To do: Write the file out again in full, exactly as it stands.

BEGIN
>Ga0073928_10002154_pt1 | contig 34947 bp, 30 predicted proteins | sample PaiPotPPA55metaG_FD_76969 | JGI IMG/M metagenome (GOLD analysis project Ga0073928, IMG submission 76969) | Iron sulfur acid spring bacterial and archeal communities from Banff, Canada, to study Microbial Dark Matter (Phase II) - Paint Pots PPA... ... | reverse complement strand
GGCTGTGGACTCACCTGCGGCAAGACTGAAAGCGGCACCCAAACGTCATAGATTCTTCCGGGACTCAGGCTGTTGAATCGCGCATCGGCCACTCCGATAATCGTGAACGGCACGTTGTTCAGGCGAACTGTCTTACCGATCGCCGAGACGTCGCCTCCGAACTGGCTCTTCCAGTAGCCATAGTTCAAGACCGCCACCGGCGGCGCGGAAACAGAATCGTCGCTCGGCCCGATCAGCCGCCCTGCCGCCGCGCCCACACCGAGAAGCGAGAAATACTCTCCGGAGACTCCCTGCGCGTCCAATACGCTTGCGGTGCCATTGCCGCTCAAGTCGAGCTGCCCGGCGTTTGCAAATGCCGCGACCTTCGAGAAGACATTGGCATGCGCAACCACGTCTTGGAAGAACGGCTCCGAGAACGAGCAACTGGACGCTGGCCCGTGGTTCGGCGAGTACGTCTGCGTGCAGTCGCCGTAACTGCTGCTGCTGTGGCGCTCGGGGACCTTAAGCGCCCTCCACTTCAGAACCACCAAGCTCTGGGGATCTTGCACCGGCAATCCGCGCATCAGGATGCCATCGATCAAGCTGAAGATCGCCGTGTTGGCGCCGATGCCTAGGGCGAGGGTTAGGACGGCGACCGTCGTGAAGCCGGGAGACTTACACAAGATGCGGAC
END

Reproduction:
>Ga0073928_10002154_pt1 | contig 34947 bp, 30 predicted proteins | sample PaiPotPPA55metaG_FD_76969 | JGI IMG/M metagenome (GOLD analysis project Ga0073928, IMG submission 76969) | Iron sulfur acid spring bacterial and archeal communities from Banff, Canada, to study Microbial Dark Matter (Phase II) - Paint Pots PPA... ... | reverse complement strand
GGCTGTGGACTCACCTGCGGCAAGACTGAAAGCGGCACCCAAACGTCATAGATTCTTCCGGGACTCAGGCTGTTGAATCGCGCATCGGCCACTCCGATAATCGTGAACGGCACGTTGTTCAGGCGAACTGTCTTACCGATCGCCGAGACGTCGCCTCCGAACTGGCTCTTCCAGTAGCCATAGTTCAAGACCGCCACCGGCGGCGCGGAAACAGAATCGTCGCTCGGCCCGATCAGCCGCCCTGCCGCCGCGCCCACACCGAGAAGCGAGAAATACTCTCCGGAGACTCCCTGCGCGTCCAATACGCTTGCGGTGCCATTGCCGCTCAAGTCGAGCTGCCCGGCGTTTGCAAATGCCGCGACCTTCGAGAAGACATTGGCATGCGCAACCACGTCTTGGAAGAACGGCTCCGAGAACGAGCAACTGGACGCTGGCCCGTGGTTCGGCGAGTACGTCTGCGTGCAGTCGCCGTAACTGCTGCTGCTGTGGCGCTCGGGGACCTTAAGCGCCCTCCACTTCAGAACCACCAAGCTCTGGGGATCTTGCACCGGCAATCCGCGCATCAGGATGCCATCGATCAAGCTGAAGATCGCCGTGTTGGCGCCGATGCCTAGGGCGAGGGTTAGGACGGCGACCGTCGTGAAGCCGGGAGACTTACACAAGATGCGGAC